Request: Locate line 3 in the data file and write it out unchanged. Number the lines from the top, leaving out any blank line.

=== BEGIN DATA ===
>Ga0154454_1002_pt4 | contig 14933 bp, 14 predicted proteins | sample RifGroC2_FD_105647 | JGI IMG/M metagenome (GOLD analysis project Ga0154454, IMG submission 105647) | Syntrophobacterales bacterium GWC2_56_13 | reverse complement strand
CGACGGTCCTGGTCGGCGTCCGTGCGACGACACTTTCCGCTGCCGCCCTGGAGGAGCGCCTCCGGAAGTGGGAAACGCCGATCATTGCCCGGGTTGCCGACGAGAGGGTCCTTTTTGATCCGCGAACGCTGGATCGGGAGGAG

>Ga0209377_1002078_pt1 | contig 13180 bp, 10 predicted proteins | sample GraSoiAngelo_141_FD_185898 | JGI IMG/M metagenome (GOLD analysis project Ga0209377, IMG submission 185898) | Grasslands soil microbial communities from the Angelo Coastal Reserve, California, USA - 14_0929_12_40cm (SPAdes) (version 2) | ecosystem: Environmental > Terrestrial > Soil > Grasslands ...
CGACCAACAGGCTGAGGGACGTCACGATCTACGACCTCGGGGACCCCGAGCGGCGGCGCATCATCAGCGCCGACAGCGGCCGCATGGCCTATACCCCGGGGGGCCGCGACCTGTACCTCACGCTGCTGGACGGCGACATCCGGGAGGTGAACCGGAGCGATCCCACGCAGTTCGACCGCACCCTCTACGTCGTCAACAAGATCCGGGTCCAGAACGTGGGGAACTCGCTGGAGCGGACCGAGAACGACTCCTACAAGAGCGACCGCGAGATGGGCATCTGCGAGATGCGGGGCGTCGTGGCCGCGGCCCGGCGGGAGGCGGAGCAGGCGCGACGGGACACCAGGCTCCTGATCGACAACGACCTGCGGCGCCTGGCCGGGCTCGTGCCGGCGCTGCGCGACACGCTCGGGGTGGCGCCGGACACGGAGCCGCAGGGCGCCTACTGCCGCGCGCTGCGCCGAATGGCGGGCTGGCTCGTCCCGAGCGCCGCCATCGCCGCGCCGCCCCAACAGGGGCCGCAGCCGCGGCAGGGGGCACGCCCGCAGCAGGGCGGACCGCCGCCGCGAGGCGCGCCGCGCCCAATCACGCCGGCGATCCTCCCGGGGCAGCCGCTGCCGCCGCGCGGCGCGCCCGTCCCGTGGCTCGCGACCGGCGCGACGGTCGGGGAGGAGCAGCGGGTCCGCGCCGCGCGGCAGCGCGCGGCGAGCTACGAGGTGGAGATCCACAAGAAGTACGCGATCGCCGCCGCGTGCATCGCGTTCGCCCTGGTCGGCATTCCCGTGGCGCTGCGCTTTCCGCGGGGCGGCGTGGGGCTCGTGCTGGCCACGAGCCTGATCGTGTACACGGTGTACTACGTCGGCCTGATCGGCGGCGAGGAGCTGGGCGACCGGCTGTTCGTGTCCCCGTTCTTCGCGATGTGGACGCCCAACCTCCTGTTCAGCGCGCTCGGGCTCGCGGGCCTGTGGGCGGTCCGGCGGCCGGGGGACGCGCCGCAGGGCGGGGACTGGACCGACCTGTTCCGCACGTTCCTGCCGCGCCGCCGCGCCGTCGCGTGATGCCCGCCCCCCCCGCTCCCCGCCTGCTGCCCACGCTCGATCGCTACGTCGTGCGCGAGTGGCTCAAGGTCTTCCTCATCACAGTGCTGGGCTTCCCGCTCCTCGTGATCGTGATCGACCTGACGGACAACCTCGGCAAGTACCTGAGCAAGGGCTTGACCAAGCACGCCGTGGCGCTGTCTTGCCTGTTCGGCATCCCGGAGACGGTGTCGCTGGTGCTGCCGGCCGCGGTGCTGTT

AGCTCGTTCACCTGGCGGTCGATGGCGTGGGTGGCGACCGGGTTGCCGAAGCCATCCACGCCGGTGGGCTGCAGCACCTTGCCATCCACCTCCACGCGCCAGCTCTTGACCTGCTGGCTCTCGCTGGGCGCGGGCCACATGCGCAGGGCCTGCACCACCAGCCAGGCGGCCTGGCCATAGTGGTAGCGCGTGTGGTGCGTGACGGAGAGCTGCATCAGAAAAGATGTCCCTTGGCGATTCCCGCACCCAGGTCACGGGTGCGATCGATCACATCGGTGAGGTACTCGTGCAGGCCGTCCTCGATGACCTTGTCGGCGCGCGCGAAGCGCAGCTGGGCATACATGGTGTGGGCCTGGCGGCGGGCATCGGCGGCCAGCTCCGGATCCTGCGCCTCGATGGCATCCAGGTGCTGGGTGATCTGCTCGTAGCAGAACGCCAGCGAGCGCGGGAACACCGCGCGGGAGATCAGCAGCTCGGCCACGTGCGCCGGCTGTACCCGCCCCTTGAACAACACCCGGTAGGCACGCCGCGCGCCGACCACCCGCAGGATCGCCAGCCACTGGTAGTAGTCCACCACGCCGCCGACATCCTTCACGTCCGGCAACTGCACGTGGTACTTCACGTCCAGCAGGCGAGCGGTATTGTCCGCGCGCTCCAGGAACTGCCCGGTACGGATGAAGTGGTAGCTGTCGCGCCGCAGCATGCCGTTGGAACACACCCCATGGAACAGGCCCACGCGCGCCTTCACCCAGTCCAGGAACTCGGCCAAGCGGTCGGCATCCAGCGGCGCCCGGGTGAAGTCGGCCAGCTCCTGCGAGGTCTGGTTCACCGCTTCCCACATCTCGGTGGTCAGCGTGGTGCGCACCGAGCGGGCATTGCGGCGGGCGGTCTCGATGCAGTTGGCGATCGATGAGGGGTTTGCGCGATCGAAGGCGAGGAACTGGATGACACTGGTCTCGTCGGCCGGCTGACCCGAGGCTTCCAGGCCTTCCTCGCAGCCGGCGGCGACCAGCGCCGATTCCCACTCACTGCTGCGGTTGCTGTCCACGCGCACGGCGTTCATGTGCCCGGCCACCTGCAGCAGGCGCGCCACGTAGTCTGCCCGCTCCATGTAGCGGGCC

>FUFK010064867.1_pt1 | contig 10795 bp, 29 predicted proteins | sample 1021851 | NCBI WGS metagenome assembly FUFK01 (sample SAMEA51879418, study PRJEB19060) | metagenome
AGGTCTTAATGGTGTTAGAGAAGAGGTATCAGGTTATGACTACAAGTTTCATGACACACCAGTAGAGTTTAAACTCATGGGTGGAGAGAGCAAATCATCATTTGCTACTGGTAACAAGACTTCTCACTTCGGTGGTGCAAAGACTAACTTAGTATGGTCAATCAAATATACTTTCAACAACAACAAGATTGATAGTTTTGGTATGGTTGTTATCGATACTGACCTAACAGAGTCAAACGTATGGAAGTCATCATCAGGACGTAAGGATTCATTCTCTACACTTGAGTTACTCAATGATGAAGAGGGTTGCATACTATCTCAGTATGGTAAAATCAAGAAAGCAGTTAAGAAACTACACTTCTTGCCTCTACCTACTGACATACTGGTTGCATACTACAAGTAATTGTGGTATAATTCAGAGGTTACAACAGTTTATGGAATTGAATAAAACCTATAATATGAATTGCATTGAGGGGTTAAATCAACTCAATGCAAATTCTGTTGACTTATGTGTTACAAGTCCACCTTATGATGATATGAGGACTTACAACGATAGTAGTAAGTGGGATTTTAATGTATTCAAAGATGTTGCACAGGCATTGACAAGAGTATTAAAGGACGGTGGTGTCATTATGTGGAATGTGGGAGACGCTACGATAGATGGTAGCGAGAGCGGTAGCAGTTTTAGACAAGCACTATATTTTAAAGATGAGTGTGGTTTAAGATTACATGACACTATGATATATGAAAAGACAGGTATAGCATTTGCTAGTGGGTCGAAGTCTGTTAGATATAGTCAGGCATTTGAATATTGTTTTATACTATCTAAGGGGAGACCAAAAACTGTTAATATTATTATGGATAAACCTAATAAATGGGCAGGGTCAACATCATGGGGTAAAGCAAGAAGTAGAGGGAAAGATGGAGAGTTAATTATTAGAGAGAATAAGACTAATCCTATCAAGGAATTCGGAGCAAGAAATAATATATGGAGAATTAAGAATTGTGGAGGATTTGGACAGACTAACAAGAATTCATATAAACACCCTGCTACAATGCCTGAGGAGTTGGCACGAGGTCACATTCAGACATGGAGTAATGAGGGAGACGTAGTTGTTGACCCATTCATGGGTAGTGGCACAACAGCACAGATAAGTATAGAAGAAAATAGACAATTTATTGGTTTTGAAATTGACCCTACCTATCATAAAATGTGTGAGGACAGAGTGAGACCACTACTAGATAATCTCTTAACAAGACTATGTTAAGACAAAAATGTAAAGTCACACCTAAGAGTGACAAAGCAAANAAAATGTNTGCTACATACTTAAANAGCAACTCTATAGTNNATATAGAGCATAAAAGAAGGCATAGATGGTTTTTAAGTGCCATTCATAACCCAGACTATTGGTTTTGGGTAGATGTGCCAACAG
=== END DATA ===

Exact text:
>Ga0209377_1002078_pt1 | contig 13180 bp, 10 predicted proteins | sample GraSoiAngelo_141_FD_185898 | JGI IMG/M metagenome (GOLD analysis project Ga0209377, IMG submission 185898) | Grasslands soil microbial communities from the Angelo Coastal Reserve, California, USA - 14_0929_12_40cm (SPAdes) (version 2) | ecosystem: Environmental > Terrestrial > Soil > Grasslands ...